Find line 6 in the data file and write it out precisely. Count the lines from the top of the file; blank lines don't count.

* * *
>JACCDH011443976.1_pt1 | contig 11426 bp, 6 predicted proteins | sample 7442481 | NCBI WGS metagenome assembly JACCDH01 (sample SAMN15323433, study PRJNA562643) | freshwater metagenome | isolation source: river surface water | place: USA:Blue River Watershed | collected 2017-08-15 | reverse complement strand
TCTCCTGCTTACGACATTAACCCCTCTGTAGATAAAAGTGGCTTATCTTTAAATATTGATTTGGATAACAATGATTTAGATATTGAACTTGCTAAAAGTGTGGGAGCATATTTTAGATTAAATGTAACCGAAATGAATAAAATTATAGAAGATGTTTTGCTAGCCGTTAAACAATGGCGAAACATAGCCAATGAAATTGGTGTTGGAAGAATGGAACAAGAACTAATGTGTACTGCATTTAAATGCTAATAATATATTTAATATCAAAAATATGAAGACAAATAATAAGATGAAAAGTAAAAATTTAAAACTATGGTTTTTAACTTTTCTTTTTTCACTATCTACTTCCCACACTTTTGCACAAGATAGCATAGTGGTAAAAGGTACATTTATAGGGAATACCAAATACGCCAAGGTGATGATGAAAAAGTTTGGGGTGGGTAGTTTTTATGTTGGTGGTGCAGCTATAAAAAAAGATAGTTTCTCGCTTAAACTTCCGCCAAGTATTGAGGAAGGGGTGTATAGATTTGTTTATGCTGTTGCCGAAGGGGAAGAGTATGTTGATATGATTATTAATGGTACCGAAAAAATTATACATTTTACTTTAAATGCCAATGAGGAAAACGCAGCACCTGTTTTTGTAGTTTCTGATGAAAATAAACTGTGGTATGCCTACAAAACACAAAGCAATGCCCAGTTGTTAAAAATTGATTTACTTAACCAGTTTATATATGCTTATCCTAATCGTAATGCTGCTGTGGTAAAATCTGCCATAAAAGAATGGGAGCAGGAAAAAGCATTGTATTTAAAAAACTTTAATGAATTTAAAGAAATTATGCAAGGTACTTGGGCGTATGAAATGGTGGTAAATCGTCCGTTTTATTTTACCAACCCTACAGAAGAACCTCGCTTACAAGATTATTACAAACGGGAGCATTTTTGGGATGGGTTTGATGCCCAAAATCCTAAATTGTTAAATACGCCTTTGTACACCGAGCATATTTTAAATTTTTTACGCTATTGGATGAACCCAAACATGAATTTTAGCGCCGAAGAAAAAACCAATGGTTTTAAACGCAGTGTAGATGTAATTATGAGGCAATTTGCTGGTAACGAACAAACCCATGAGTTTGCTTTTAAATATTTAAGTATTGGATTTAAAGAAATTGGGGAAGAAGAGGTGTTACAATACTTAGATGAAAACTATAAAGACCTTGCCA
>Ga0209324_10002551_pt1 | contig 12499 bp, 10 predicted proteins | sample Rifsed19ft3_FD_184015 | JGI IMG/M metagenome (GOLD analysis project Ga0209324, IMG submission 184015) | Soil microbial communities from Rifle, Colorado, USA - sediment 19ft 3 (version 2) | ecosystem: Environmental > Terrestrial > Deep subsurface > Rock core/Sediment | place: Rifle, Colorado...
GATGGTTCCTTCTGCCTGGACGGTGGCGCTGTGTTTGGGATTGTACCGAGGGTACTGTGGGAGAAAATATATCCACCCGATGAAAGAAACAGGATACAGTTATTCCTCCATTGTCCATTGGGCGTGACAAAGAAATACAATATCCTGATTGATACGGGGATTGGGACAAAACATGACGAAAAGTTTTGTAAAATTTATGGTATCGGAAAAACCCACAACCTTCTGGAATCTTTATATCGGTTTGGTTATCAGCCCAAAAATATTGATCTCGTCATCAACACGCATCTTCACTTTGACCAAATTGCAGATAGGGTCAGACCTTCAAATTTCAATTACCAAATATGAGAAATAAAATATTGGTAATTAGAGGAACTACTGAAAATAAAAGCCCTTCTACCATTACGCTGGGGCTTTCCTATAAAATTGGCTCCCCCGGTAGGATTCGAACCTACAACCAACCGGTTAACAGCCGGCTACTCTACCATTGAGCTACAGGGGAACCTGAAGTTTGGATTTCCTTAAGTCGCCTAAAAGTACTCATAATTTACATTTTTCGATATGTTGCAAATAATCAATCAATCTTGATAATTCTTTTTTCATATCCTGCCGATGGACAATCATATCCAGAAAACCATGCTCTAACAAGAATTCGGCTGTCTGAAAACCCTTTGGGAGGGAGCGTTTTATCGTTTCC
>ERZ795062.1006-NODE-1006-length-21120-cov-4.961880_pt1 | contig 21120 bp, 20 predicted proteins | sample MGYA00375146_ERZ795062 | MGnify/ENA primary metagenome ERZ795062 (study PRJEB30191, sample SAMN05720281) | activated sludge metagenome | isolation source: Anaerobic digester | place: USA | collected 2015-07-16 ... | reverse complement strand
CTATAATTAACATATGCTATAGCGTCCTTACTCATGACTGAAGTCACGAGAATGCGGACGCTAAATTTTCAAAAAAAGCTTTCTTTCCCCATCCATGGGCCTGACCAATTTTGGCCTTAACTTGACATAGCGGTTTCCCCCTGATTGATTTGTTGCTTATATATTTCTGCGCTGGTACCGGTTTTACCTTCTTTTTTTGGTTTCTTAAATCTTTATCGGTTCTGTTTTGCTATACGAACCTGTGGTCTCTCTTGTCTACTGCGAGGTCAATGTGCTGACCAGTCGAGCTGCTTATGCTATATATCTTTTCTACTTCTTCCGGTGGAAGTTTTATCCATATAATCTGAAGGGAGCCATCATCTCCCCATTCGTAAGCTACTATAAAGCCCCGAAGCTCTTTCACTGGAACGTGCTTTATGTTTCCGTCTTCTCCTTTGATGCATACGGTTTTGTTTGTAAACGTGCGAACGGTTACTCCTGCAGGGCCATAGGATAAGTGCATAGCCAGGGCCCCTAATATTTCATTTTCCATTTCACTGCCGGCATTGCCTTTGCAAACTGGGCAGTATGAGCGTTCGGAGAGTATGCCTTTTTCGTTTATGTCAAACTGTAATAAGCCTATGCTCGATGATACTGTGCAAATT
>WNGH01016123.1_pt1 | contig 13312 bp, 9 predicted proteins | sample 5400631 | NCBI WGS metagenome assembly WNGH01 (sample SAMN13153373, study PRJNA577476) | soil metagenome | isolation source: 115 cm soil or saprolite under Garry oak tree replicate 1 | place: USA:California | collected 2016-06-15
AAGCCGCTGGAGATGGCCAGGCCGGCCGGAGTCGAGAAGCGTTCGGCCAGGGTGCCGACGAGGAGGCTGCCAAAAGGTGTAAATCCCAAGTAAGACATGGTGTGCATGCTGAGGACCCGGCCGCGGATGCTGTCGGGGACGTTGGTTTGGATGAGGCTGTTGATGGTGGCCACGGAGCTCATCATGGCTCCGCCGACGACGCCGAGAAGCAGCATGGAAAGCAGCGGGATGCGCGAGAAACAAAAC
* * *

CTATAATTAACATATGCTATAGCGTCCTTACTCATGACTGAAGTCACGAGAATGCGGACGCTAAATTTTCAAAAAAAGCTTTCTTTCCCCATCCATGGGCCTGACCAATTTTGGCCTTAACTTGACATAGCGGTTTCCCCCTGATTGATTTGTTGCTTATATATTTCTGCGCTGGTACCGGTTTTACCTTCTTTTTTTGGTTTCTTAAATCTTTATCGGTTCTGTTTTGCTATACGAACCTGTGGTCTCTCTTGTCTACTGCGAGGTCAATGTGCTGACCAGTCGAGCTGCTTATGCTATATATCTTTTCTACTTCTTCCGGTGGAAGTTTTATCCATATAATCTGAAGGGAGCCATCATCTCCCCATTCGTAAGCTACTATAAAGCCCCGAAGCTCTTTCACTGGAACGTGCTTTATGTTTCCGTCTTCTCCTTTGATGCATACGGTTTTGTTTGTAAACGTGCGAACGGTTACTCCTGCAGGGCCATAGGATAAGTGCATAGCCAGGGCCCCTAATATTTCATTTTCCATTTCACTGCCGGCATTGCCTTTGCAAACTGGGCAGTATGAGCGTTCGGAGAGTATGCCTTTTTCGTTTATGTCAAACTGTAATAAGCCTATGCTCGATGATACTGTGCAAATT